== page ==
The MENDENHALL GLACIER about 12 miles from Juneau, Alaska is the original drive-up-to glacier and probably the most famous in the world. This great river of ice, stretching about 13.6 miles long, spills over onto the floor of the Mendenhall Valley. The Mendenhall Glacier is not just a gigantic piece of ice. It is a constantly moving, dynamic force that has carved the landscape around it. This magnificent river of ice moves every day, carving and changing the geography along its path. The glacier has retreated over 2.5 miles since the year 1500 and it is believed that it will continue to retreat in the foreseeable future.


The spectacular Icefields Parkway that links Jasper and Lake Louise is often called the most scenic highway in the world. This 143-mile parkway got its name from the numerous glaciers that flank its western side. The Columbia Icefield, one of the largest accumulations of snow and ice south of the Arctic Circle, is a gigantic ice mass that feeds eight glaciers. It covers an area five times bigger than Manhattan. The water that melts from these glaciers then flows into rivers and streams that ultimately feed the Arctic, Atlantic and Pacific Oceans. ATHABASCA GLACIER, the most accessible of the glaciers that descend from the Columbia Icefield, was reached by boarding a six-wheel drive Snocoach that took us to the middle of the glacier. Descending from the Snocoach, we walked on water, 1000-feet deep, but frozen solid. Dwarfed by the massive glacier, and chilled by a wind that whipped across the ice, we stood in awe of the seemingly endless river of ice that surrounded us. Within the Icefield Interpretive Centre, located down the road from the glacier, a mini-museum explained the history and geology of glaciers.


A chartered catamaran (the complimentary shore excursion on a Silversea cruise) sailed us from Paso Quesahuen, Chile to one of the most breathtaking sites in South America. This magical outing to the LAGUNA SAN RAFAEL GLACIER was a kaleidoscope of the stunning artistry of Mother Nature. This awesome wall of ice was a brilliant spectacle played out in hues of blue and white. The thundering chunks of ice that calved into the lake might well have been crystal sculptures by Lalique, or a pate de verregem executed by Daum Crystal. Magnifico!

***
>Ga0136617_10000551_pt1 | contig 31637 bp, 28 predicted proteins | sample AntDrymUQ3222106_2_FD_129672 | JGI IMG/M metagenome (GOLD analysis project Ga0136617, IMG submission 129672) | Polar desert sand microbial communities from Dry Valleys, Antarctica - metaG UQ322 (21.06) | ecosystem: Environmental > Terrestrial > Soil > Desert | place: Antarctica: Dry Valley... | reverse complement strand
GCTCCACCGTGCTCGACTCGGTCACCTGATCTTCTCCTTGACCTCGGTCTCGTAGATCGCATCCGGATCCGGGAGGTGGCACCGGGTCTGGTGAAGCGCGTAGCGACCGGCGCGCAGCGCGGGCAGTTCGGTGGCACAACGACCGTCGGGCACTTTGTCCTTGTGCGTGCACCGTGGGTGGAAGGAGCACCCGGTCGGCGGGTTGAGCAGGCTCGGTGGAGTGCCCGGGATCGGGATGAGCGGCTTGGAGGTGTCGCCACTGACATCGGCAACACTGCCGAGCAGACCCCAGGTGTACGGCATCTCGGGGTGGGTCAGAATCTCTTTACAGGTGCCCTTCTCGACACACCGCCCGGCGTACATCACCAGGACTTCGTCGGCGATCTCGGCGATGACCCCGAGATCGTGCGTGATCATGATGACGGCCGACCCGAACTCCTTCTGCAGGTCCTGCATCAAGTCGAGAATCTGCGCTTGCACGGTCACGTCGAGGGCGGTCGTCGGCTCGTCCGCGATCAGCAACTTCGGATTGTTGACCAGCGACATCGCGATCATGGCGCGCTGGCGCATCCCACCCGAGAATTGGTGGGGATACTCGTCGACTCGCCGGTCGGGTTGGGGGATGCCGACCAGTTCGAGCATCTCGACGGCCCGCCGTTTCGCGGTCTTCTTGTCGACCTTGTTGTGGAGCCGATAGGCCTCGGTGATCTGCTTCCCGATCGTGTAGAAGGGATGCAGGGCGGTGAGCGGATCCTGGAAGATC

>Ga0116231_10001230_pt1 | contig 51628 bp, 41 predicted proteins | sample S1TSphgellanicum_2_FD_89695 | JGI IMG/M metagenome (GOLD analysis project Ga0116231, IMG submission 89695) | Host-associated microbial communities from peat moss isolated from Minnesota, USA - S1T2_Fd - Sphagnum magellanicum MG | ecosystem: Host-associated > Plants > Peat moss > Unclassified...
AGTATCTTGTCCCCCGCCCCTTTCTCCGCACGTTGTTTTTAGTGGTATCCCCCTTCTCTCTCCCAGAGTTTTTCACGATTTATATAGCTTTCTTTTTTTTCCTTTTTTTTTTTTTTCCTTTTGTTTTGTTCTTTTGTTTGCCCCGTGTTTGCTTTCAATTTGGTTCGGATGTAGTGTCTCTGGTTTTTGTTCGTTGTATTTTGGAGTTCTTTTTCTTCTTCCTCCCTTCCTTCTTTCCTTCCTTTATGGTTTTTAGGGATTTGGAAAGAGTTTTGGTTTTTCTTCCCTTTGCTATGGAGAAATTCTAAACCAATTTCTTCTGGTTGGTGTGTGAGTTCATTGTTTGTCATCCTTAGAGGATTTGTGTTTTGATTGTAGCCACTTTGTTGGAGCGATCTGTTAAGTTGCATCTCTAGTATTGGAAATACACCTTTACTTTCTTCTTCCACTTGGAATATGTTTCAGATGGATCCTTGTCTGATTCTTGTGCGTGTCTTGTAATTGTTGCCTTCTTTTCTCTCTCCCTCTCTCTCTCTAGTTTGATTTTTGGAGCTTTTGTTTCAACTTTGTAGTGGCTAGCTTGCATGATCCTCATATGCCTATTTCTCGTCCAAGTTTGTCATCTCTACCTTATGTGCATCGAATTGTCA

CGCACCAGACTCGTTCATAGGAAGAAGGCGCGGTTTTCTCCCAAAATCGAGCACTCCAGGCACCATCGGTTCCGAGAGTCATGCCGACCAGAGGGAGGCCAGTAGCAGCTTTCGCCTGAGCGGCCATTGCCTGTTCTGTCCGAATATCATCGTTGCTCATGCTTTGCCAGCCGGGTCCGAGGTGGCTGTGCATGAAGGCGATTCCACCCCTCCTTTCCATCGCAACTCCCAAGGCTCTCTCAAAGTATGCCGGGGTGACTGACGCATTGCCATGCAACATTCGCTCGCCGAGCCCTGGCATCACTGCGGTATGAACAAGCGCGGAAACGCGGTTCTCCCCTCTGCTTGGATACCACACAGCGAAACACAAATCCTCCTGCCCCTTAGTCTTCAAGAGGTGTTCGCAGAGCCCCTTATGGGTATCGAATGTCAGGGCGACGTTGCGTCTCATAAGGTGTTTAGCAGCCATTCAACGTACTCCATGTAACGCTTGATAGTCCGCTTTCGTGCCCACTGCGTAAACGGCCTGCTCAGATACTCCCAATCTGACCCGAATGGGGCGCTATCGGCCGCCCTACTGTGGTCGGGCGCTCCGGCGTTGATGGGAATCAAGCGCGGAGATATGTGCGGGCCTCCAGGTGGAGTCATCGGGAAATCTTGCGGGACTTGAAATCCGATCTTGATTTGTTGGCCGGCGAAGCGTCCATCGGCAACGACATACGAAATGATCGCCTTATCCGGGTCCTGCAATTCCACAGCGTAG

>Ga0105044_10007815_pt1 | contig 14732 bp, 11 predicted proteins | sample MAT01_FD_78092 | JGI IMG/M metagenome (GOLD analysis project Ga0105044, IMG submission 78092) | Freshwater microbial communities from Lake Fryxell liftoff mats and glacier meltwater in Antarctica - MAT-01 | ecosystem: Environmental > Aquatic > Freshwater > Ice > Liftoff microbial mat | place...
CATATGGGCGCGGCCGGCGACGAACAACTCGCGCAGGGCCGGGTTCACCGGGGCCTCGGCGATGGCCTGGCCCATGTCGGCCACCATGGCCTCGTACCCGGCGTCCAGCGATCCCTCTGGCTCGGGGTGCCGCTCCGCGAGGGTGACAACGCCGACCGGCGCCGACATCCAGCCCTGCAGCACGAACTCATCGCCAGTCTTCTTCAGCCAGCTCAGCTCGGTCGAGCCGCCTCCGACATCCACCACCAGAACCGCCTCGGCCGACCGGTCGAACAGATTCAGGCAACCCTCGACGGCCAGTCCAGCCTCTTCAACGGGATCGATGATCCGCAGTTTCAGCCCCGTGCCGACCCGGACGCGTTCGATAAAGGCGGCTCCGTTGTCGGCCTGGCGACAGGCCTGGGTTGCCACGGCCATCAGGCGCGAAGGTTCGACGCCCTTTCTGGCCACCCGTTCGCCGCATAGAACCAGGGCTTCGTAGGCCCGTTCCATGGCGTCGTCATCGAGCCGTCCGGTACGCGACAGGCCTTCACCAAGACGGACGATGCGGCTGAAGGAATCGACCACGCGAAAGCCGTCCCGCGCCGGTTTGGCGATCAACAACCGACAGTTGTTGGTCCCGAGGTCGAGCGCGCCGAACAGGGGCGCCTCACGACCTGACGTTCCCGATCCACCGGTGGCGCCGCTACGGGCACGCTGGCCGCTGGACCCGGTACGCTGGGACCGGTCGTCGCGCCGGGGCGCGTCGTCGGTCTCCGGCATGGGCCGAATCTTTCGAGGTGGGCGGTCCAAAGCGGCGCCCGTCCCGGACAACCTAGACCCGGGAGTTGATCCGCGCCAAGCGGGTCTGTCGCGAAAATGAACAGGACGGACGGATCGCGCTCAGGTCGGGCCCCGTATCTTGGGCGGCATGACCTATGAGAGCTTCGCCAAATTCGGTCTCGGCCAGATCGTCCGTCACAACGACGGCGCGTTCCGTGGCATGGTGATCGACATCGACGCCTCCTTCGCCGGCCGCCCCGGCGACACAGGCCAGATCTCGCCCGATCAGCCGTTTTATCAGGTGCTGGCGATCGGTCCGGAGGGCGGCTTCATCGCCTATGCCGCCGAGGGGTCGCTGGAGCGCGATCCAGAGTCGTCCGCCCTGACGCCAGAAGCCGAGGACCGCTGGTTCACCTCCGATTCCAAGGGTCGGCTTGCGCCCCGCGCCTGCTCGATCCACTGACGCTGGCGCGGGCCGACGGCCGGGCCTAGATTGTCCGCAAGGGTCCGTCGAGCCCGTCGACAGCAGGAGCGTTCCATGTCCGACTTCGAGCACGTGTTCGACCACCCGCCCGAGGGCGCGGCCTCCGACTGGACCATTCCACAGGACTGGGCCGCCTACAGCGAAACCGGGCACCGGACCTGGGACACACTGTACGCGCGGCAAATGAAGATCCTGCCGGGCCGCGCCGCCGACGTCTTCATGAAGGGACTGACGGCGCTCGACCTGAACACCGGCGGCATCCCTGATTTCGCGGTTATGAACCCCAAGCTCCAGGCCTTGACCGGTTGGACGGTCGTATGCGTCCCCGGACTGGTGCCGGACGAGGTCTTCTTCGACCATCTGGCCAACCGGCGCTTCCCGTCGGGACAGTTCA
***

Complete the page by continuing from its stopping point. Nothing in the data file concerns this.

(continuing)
ANTARCTICA is the greatest show on ice. I came, I thawed, I conquered! I came to Antarctica after flying some 30 round-trip hours and cruising some 3000 nautical miles. I traveled below the Equator and beneath the Tropic of Capricorn, sailing the dreaded Drake Passage and crossing the Antarctic Convergence (at approximately 60 degrees south latitude). I came to the bottom of the world. I came to Antarctica, the most hostile continent on earth. I thawed in Antarctica! Leaving the blustery one-digit temperatures of a wintery Northern Hemisphere, I was warmed by the thirty-degree austral summer temperatures of the Southern Hemisphere's continent of ice. I conquered fear in Antarctica! For decades, the world's seventh continent (the only one I had never visited) had been my destination of dreams. And being there was truly a dream come true. This barren, white continent, that thrills the imagination and overwhelms the senses, is a continent of superlatives. While it is the most forbidding, most inaccessible land on earth, it is also the most majestic and most pristine. This harshest, most inhospitable land is also the coldest, the windiest, the highest and the driest. Yet, this unknown southern land, that contains 90% of the world's fresh water and approximately 95% of the world's glacial ice, is the most eerily beautiful continent on earth. In short, Antarctica is the greatest show on ice. If Frank Sinatra were there with us, he'd be obliged to re-title his fifties hit to "I Only Have Ice For You."


JANET STEINBERG is an award-winning Travel Writer and a Travel Consultant with the Travel Authority in Mariemont, Ohio